A man facing OWI homicide charges is now charged with bail jumping after he tested positive for alcohol.
Allen D. Guse, 42, Marion , was charged on March 17, 2015, with homicide by intoxicated use of a vehicle and with hit and run causing death.
Investigators said Guse was eastbound on State 22/54 in Royalton shortly after 2 a.m. March 14, 2015, when his pickup truck crossed the centerline and collided with a minivan driven by Matthew J. Egerer, 35, Weyauwega.
Egerer was pronounced dead at the scene and the driver of the pickup had left the scene, police said.
Police later found Guse on foot on Tower Road north of Royalton Road in Waupaca.
Guse was released from custody when he posted a $50,000 cash bond one day after he was charged. As a condition of his release, he was prohibited from consuming alcohol and ordered to comply with the Soberlink program.
Soberlink is a digital breathalyzer that allows law enforcement to monitor people for alcohol consumption. If a defendant who is out on bond or probation tests positive or fails to comply, authorities are notified through email alerts.
At 10:20 p.m. Saturday, July 23 of this year, Guse called Waupaca County Corrections Sgt. Susan Lytie and said he had received alerts to retest on his Soberlink.
According to the criminal complaint, when Lytie looked at her emails, she found that Guse blew a .048 blood-alcohol level at 10:03 a.m. Three more tests over the next hour indicated positive for alcohol.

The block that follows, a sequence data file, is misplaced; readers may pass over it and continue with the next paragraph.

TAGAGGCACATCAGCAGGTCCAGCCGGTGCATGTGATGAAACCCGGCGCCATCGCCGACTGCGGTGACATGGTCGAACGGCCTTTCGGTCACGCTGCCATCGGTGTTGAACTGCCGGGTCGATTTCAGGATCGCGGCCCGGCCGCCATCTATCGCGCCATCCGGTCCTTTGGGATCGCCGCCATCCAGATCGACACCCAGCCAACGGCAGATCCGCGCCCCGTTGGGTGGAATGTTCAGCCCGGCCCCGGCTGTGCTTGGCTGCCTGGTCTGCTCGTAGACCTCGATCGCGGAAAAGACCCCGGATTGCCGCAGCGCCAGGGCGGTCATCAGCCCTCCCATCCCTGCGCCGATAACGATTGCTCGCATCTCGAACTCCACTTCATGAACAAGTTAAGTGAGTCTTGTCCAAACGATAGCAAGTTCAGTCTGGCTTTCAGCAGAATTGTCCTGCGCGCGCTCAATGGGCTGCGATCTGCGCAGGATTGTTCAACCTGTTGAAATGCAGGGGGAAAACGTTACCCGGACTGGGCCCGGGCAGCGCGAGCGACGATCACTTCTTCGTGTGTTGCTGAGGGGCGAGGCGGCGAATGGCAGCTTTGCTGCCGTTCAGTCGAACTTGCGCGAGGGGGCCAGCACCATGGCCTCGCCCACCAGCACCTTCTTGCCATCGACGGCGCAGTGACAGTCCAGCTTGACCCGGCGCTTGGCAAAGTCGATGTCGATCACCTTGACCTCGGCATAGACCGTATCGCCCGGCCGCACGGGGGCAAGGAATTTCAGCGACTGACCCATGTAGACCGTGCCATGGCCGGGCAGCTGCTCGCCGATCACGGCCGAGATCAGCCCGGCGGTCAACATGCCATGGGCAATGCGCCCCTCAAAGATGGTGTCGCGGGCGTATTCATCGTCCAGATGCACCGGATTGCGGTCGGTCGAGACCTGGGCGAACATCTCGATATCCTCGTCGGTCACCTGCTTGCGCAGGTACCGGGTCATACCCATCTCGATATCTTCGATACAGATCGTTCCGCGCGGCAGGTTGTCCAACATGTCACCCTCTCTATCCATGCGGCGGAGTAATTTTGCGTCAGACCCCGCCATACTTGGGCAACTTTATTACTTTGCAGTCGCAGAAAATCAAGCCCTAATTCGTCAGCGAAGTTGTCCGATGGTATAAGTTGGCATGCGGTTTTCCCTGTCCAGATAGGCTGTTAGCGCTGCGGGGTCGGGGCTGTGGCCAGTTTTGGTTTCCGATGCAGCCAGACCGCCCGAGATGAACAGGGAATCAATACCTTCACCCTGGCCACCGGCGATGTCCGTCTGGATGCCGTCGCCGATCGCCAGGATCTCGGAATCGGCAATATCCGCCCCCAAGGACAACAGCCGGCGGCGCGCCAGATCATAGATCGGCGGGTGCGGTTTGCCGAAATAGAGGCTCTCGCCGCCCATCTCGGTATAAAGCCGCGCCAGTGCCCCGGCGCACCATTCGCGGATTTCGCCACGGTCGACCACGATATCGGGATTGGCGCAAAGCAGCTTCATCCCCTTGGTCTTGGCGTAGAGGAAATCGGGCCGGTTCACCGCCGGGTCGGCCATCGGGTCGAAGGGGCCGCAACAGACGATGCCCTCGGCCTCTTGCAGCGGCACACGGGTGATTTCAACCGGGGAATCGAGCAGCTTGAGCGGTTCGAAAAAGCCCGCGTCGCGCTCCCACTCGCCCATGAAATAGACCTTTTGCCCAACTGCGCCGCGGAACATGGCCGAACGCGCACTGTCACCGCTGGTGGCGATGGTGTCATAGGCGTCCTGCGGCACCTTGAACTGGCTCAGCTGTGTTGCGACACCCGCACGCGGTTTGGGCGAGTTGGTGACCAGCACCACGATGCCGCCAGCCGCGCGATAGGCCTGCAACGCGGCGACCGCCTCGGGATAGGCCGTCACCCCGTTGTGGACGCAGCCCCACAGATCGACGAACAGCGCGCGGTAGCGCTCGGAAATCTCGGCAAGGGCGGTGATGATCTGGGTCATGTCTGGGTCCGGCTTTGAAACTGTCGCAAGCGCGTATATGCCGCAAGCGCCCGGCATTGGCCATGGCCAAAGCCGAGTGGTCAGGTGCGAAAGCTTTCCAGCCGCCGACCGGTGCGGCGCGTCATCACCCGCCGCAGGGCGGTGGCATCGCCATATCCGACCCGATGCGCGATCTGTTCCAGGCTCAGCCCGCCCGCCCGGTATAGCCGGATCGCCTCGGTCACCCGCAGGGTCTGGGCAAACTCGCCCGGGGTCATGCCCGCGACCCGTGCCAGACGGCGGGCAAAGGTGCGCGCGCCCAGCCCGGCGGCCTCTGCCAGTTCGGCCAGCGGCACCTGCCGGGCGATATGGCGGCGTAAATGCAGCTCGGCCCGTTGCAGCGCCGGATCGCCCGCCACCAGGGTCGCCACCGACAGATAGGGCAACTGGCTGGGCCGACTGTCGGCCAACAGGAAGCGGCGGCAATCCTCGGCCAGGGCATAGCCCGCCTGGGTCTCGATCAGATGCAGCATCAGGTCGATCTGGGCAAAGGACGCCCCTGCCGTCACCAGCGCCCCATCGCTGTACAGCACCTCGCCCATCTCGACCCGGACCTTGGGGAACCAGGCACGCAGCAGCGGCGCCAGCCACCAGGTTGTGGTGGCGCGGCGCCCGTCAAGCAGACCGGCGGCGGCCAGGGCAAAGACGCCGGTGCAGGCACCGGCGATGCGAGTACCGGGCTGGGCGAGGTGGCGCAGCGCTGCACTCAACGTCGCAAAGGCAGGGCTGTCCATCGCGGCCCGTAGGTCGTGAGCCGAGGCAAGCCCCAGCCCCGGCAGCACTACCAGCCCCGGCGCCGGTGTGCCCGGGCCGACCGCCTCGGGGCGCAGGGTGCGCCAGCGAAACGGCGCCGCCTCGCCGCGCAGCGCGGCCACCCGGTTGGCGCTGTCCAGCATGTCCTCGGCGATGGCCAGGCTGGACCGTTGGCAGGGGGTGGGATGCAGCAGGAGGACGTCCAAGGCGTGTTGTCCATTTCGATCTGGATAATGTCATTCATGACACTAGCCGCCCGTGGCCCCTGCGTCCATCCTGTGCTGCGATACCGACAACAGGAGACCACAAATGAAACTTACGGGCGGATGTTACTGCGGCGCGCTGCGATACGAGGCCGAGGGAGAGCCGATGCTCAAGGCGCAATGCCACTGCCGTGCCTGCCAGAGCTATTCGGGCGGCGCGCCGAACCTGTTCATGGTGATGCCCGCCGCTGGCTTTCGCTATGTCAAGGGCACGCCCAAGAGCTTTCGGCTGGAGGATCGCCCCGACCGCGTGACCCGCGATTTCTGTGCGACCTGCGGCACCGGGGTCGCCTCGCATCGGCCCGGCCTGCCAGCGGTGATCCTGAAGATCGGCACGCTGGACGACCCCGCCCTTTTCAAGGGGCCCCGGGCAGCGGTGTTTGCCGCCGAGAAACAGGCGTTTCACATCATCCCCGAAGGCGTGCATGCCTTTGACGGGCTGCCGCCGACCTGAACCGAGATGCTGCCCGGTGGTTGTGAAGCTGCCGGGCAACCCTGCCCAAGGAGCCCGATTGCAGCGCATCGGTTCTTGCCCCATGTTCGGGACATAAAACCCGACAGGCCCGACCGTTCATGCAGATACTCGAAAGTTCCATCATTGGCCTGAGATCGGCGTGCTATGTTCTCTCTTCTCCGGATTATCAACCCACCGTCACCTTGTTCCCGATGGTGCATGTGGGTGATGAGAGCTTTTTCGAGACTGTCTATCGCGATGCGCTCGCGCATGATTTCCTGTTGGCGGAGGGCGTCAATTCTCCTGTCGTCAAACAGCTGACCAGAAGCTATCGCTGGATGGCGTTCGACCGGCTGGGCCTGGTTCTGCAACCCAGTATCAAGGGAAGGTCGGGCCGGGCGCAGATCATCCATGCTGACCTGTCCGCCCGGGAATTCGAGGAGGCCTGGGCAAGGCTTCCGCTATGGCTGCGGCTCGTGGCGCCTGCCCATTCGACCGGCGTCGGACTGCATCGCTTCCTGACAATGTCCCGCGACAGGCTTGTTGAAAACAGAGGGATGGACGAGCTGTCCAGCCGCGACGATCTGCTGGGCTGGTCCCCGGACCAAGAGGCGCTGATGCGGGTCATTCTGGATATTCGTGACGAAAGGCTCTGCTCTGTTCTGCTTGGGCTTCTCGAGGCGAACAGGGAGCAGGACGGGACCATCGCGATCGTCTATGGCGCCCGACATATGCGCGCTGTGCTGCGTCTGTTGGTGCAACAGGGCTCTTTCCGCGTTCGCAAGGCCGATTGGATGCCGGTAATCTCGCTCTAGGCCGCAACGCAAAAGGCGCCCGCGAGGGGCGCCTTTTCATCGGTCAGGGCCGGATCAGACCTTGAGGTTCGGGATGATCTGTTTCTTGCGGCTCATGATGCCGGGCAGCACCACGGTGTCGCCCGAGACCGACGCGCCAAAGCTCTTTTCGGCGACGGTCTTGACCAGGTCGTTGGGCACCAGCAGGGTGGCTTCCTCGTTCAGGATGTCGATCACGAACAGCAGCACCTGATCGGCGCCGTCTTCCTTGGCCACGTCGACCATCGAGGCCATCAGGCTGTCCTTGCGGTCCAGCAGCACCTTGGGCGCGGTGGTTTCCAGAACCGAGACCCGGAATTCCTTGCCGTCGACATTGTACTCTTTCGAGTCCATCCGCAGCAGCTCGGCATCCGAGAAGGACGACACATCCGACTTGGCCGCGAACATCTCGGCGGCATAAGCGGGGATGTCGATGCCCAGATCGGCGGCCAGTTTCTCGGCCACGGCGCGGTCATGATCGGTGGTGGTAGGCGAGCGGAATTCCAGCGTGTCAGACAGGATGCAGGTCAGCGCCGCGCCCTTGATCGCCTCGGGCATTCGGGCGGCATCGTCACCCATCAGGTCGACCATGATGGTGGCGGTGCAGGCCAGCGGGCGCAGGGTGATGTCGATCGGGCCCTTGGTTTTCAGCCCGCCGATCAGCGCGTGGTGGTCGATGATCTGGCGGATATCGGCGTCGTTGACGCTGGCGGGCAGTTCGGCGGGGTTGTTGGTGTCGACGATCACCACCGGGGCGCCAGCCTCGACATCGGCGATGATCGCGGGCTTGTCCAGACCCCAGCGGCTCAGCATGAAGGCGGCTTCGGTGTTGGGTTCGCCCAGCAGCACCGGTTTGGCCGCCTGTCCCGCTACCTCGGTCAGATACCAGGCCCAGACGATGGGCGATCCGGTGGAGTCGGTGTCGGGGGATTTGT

Initially, Guse denied drinking, then later admitted to drinking beer, the complaint says.
Lytie informed Guse that he needed to report to jail for booking on a charge of felony bail jumping.
On Monday, July 25, Assistant District Attorney Veronica Isherwood requested Judge Vicki Clussman to set a $25,000 cash bond as a condition of Guse’s release from custody.
Guse’s attorney, Dennis Melowski, asked Clussman to either cover the new case with the $50,000 cash bond Guse already posted or that he be released on a signature bond.
Clussman ordered a $5,000 cash bond and Guse was released that same day.
When Isherwood was asked why the homicide case has taken more than a year to resolve, she said they are still waiting for the Wisconsin State Patrol’s reconstruction of the March 2015 crash scene.
“I do not have the report yet. It has been promised over and over,” Isherwood said. “The trooper finished it in late June and it is now out for peer review.”
Isherwood noted that the same state trooper responsible for the reconstruction has also been called to many area crime scenes since then, including the Matthew Pagel homicide in Clintonville and the home explosion in Farmington on July 22. She said the state patrol apparently has an increased crime-scene workload but not an increase in staff.
“I feel so sorry for the victims in this case but it is completely out of my hands right now,” Isherwood said.